- On Saturday, Save Berkeley’s Neighborhoods — the community group that secured the enrollment cap by suing UC Berkeley under the state’s premier environmental protection law — said it would agree to a temporary, partial settlement allowing 1,000 more in-person students, if at least 90% of them are from California and UC Berkeley stops trying to avoid the enrollment cap via legal or legislative action. (Lawmakers are “on the case” for a legislative fix, Democratic Assemblymember Kevin McCarty of Sacramento told Mikhail.)
- The decision to accept or reject the offer ultimately rests with the Legislature, the UC Board of Regents and the office of the UC president. But it’s a nonstarter as far as UC Berkeley is concerned, campus spokesperson Dan Mogulof told Mikhail on Sunday.
- For more, check out the latest episode of “Gimme Shelter: The California Housing Crisis Podcast,” in which CalMatters’ Manuela Tobias and the Los Angeles Times’ Liam Dillon talk about the case with Phil Bokovoy, the president of Save Berkeley’s Neighborhoods, and Berkeley Mayor Jesse Arreguin.
- The situation has further complicated UC’s enrollment challenges: Though Newsom and lawmakers want the system to grow enrollment of California undergraduates by more than 7,000 students this fall, UC says it may only be able to accept 2,000 more in-state students, EdSource reports.
2. Details emerge in Castro settlement
The UC Berkeley back-and-forth isn’t the only news roiling California higher education: Joseph Castro, who resigned last month as chancellor of the California State University system over accusations that he mishandled sexual assault and workplace intimidation claims against a former colleague while president of Fresno State University, will receive a salary of $401,364 until February 2023, sick leave and benefits including vacation time, and a $7,917 monthly housing allowance for six months, according to a settlement agreement CSU released Friday.
- CalMatters’ Mikhail Zinshteyn reported last month that under CSU policy, Castro would be eligible for about $400,000 in compensation and a professorship in the Cal State system. Indeed, the settlement agreement gives Castro the option to become a faculty member at Cal Poly San Luis Obispo next year.
- The California Faculty Association, which represents more than 29,000 CSU employees: The settlement “sends a message that the CSU Board of Trustees endorses rewarding bad behavior when it comes to our administrators. Trustees are more interested in business as usual and damage control than they are in addressing severe and systemic harassment and abuse across the CSU.”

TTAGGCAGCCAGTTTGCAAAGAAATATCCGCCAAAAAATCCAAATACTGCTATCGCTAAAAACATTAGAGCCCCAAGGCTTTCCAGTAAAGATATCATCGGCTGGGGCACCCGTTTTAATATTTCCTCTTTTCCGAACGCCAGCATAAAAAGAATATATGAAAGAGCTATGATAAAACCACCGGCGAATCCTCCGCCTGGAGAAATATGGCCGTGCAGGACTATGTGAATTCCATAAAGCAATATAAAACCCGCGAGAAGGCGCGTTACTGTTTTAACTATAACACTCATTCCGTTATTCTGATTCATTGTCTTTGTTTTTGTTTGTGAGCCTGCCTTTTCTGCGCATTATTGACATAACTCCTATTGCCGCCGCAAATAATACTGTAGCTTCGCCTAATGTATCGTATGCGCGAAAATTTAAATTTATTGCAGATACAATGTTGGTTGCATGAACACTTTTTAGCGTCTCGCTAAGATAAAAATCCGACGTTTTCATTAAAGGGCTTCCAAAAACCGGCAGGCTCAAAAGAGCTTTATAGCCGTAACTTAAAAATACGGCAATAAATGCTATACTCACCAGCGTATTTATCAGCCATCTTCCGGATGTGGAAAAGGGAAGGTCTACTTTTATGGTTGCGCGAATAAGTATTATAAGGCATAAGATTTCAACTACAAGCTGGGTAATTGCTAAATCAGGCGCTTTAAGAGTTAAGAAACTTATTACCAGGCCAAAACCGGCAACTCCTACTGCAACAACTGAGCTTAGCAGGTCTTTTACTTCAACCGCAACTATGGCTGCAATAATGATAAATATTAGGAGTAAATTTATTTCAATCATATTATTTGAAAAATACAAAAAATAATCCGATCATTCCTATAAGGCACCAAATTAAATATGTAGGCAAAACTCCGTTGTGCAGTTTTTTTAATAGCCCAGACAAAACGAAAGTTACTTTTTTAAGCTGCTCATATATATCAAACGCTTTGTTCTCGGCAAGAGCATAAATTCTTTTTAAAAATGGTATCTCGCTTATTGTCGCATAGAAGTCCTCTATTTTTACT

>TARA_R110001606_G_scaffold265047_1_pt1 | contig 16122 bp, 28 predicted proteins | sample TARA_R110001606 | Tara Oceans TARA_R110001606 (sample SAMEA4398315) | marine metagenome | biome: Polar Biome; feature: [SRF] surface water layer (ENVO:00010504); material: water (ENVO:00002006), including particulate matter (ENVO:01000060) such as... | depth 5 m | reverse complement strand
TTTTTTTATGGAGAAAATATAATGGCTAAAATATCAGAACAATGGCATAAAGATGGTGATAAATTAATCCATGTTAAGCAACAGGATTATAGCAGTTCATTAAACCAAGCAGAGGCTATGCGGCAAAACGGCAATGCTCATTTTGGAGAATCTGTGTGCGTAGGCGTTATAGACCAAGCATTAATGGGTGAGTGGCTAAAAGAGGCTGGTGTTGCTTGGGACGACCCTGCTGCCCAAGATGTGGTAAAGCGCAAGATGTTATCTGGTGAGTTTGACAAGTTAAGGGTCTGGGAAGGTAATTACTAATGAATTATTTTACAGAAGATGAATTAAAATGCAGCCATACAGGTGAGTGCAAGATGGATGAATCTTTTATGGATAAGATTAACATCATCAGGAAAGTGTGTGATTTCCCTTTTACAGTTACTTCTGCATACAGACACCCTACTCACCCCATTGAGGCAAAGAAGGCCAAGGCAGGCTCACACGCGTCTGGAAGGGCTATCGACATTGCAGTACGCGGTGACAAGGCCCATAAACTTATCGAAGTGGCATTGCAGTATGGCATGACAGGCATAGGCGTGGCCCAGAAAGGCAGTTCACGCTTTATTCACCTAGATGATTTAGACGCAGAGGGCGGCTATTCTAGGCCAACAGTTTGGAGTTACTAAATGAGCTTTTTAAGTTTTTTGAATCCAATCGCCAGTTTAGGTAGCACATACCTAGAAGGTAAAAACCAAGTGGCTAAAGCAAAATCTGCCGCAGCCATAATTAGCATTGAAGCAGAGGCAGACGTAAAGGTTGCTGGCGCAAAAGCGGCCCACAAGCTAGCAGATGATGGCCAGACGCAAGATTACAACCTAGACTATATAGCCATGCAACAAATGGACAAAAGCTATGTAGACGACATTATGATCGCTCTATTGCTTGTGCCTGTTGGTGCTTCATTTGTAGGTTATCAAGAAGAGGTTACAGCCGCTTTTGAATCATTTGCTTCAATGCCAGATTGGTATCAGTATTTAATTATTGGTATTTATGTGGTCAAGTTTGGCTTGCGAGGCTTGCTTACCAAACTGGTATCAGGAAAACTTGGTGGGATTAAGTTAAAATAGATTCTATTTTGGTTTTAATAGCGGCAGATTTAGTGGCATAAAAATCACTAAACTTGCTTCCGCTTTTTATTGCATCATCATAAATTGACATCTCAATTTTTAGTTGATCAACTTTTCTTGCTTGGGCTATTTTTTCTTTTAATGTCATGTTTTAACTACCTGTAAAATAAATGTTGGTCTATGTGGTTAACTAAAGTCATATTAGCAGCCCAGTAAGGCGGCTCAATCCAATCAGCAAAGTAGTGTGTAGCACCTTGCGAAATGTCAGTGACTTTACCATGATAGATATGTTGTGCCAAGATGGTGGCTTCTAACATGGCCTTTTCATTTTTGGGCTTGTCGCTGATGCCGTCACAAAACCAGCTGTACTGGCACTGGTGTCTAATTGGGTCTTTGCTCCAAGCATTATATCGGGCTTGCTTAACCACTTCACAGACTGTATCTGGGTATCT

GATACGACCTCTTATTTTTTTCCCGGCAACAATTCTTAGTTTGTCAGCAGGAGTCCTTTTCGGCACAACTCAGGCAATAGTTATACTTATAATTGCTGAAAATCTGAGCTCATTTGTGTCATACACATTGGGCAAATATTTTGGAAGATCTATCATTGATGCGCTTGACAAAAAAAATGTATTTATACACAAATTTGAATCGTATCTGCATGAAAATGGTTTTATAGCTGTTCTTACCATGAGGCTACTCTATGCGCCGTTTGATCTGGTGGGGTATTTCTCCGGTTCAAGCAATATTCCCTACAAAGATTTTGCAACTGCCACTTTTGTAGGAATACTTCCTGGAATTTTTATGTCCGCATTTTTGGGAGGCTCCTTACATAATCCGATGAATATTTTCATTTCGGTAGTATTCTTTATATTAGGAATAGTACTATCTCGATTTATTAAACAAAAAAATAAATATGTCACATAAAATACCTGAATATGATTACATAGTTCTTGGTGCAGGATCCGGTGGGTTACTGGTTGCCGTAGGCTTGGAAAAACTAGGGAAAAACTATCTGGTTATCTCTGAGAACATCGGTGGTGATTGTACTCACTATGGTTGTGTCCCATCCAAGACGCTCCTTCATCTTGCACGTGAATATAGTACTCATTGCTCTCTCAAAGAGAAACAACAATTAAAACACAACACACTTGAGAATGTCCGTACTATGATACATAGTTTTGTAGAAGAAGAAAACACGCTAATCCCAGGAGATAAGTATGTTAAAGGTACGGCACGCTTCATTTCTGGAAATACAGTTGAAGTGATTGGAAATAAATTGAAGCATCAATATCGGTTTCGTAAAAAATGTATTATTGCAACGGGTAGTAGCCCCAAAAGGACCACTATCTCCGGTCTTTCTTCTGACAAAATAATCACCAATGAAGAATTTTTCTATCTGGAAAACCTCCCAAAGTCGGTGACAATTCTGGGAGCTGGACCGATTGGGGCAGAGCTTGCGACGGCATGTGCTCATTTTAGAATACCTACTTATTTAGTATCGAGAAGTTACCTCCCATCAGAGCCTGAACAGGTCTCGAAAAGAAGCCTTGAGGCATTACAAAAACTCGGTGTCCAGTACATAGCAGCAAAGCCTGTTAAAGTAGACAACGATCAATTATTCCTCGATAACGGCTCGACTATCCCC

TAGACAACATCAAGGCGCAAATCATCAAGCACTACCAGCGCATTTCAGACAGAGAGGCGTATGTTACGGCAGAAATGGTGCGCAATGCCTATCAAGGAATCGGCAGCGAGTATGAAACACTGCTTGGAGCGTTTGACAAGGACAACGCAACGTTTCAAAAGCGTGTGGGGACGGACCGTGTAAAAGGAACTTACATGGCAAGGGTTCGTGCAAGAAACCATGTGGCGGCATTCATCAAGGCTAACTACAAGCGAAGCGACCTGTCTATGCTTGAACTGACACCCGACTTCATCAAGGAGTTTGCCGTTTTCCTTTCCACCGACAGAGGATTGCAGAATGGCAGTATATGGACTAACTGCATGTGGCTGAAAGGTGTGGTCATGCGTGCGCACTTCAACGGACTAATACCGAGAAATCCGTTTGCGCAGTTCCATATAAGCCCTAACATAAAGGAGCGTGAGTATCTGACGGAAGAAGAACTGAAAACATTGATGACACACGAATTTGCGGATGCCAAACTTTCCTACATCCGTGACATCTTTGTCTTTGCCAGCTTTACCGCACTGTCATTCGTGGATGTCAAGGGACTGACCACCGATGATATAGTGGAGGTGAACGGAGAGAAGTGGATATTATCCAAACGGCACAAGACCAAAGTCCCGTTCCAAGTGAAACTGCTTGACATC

- The CSU Board of Trustees plans to revise its policy on retreat rights, which allows administrators, even those who are fired, to “retreat” back to their prior role as faculty members, the Los Angeles Times reports. It’s also launched two additional investigations — one into Fresno State’s handling of the sexual assault claims against former Castro colleague Frank Lamas, and another assessing the system’s Title IX policies protecting against sex-based discrimination.
In other higher-education news: For CalMatters’ College Journalism Network, Stanford undergraduate Itzel Luna spoke to first-generation students across the state about the challenges and misconceptions they face on campus.
3. Is California’s jobless fund broken?
California owes the federal government nearly $20 billion for unemployment benefits paid out to jobless workers during the pandemic — a sum about as large as the combined debt owed by all other states. The stunning figure illuminates what experts say are the problematic tax policies underlying California’s unemployment insurance fund — earning it the distinction of the least progressive and most fiscally irresponsible system in the nation, CalMatters’ Grace Gedye reports. Indeed, before the pandemic, the federal government rated California’s unemployment fund as the least financially responsible of all 50 states.
- For more on the changes California could make to strengthen its jobless fund, check out Grace’s report.
- Mark Duggan, a Stanford economist who studies unemployment insurance: “It’s frustrating when you study economic policy to see really idiotic policies persist because of the nature of the political process.”
CalMatters columnist Dan Walters: Los Angeles’ housing conundrum — not enough land and not enough money — is a microcosm of California’s housing problems.
Legislature must prioritize access to legal cannabis: Lawmakers should approve Newsom’s budget proposal to create a grant program to help local governments get legal cannabis businesses off the ground, writes Alexis Podesta, former secretary of the California Business, Consumer Services and Housing Agency.
State Bar recommendations would worsen justice gap: They invite disaster for Californians least able to recover from substandard legal services — seniors, non-native English speakers and low-income communities of color, argues Lorraine López, a senior attorney at the Western Center on Law and Poverty.